CSU students taught two thousand third graders about agriculture at Ag Adventure

Julia Currier

This Wednesday and Thursday almost 2,000 third graders from Poudre Valley School District were brought to Colorado State University’s Agricultural Research, Development and Education Center (ARDEC) to attend Ag Adventure Day. The event is run by the College of Agricultural Students and aims to provide hands-on lessons about agriculture.

The third graders spent time at six different learning centers working on standards-based activities including topics like dairy/beef, sheep/wool, grain crops, food crops, soil/water, farm safety and equine sciences. Each spent about 20 minuets at each station, taking two hours altogether. This year, 72 different classrooms were in attendance.


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One learning center was a rain simulator where students learned about erosion and how it affects soil. They were also taught about different soil layers and textures. At the sheep/wool center, students got to experience a sheep sheering and spinning wool. Cam the Ram also made an appearance at the station.

At another learning center students got to explore a fistulated steer. This is a steer with an opening cut into its stomach. Students were able to look in and see the inner workings of the steer. They were also taught about cattle nutrition and breeds.

There was a lesson on farm-to-plate that taught the journey of fruits, vegetables and meat to the dinner table. This included a section on world hunger. The farm safety center ran over a dummy with a mower to demonstrate the dangers of equipment and taught the importance of paying attention and wearing the right clothing.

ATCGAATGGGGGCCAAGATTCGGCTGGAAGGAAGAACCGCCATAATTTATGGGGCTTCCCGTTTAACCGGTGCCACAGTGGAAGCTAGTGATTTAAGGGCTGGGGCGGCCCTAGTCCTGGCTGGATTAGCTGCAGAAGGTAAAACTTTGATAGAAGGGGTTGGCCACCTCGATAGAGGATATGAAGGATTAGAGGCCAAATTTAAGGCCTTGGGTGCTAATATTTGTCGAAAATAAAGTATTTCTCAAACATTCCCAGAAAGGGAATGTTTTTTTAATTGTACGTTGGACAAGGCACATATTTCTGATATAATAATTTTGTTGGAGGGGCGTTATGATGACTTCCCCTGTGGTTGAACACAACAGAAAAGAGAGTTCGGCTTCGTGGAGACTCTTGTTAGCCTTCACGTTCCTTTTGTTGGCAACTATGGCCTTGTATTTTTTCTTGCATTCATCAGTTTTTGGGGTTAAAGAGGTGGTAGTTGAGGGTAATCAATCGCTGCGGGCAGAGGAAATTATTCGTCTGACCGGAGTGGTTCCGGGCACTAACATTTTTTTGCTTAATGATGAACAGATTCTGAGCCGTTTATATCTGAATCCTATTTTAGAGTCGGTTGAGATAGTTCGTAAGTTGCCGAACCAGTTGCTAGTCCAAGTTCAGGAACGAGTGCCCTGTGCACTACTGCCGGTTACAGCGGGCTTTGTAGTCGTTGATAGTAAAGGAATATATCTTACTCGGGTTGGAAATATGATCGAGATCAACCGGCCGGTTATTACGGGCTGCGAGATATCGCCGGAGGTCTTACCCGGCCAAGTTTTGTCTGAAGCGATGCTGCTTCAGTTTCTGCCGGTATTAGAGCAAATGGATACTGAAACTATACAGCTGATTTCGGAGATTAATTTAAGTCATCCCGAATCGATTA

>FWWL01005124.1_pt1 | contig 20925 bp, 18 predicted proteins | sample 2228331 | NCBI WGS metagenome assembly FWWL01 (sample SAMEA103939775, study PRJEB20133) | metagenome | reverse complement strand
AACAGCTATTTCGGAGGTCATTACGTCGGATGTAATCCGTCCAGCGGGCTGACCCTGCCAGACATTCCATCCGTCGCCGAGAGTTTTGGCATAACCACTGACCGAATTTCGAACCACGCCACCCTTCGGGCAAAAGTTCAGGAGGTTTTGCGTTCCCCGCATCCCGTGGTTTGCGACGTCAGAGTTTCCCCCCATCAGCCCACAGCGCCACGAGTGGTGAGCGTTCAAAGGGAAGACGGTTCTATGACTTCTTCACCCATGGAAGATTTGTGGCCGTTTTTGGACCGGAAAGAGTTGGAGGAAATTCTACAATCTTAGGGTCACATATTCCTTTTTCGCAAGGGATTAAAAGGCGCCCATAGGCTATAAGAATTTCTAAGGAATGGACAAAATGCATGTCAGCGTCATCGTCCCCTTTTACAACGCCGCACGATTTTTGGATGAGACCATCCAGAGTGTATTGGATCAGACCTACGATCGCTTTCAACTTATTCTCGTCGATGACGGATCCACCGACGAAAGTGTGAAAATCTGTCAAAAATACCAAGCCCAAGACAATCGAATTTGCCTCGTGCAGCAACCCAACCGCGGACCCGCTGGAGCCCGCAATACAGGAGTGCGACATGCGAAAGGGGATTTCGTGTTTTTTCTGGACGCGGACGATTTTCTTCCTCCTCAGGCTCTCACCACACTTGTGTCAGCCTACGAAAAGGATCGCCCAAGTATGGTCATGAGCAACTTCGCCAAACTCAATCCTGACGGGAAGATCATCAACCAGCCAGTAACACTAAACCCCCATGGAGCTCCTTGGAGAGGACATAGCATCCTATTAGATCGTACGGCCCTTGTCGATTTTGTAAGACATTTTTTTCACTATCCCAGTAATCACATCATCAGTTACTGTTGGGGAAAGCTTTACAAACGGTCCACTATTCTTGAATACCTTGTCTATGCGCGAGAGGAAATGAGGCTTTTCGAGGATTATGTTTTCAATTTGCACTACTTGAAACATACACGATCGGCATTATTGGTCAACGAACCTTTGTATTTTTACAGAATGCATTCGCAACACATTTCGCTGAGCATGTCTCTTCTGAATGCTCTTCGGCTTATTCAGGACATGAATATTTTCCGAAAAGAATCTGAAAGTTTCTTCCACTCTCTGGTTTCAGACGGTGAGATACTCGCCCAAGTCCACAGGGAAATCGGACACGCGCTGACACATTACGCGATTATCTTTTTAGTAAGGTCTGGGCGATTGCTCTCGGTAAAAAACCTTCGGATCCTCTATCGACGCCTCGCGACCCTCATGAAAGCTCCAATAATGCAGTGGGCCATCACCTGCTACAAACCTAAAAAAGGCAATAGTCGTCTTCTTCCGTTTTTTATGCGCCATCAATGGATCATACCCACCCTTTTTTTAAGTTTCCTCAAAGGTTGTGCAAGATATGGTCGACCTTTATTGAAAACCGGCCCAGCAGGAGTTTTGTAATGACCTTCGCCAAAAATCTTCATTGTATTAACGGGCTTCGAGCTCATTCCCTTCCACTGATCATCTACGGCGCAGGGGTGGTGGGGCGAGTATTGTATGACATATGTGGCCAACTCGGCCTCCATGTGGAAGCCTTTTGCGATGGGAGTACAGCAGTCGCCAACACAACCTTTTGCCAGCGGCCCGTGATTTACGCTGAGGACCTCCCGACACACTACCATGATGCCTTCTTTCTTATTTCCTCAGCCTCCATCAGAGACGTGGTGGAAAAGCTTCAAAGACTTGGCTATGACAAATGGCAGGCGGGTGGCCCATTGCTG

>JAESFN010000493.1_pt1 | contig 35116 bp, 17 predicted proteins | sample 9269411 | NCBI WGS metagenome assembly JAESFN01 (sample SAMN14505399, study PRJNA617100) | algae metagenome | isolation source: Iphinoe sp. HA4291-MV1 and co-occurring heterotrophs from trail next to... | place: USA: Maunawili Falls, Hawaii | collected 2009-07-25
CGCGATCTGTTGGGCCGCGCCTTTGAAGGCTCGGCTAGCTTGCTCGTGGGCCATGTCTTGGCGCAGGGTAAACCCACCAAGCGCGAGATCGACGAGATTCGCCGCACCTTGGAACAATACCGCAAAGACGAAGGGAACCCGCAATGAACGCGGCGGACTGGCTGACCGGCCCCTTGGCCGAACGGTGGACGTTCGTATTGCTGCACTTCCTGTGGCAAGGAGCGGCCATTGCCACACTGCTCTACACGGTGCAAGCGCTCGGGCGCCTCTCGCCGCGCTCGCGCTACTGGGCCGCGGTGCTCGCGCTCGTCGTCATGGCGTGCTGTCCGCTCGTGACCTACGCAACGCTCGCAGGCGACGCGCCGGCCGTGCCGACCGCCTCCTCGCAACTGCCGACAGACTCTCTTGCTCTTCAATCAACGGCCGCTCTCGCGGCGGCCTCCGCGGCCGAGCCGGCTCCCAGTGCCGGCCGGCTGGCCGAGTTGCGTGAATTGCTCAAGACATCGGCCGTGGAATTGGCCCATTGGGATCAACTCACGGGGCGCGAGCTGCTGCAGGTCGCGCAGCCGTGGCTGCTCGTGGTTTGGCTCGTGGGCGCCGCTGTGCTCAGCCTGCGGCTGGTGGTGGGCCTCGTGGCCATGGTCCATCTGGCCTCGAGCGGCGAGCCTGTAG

The equine leaning center students were taught how to measure a horse and the different breeds. Students were also given stick horses and recreated the Pony Express and learned facts about it. There was also a new center this year that highlighted new technologies to make agriculture more efficient.

This program is planned by a committee of eight students who coordinate the event including the arranging facilities, working with CSU student volunteers, fund raising, curriculum development, publicity and contacting with the Poudre Valley schools.

Different student agriculture clubs are responsible for each learning center and the curriculum. These clubs are asked to submit proposal for the content they with to cover. Some of the clubs that worked this year include Agronomy Club, Horticulture Club, Agribusiness Association, Sigma Alpha, Alpha Gamma Rho, FarmHouse and more. The program seeks to have a ratio of about four to one third graders to CSU students.

Dr. Marshal Frasier, an Agricultural and Resource Economics Professor at CSU, oversaw the event.

“We’ve got a really highly structured event,” Frasier said in an interview for Colorado Ag Today.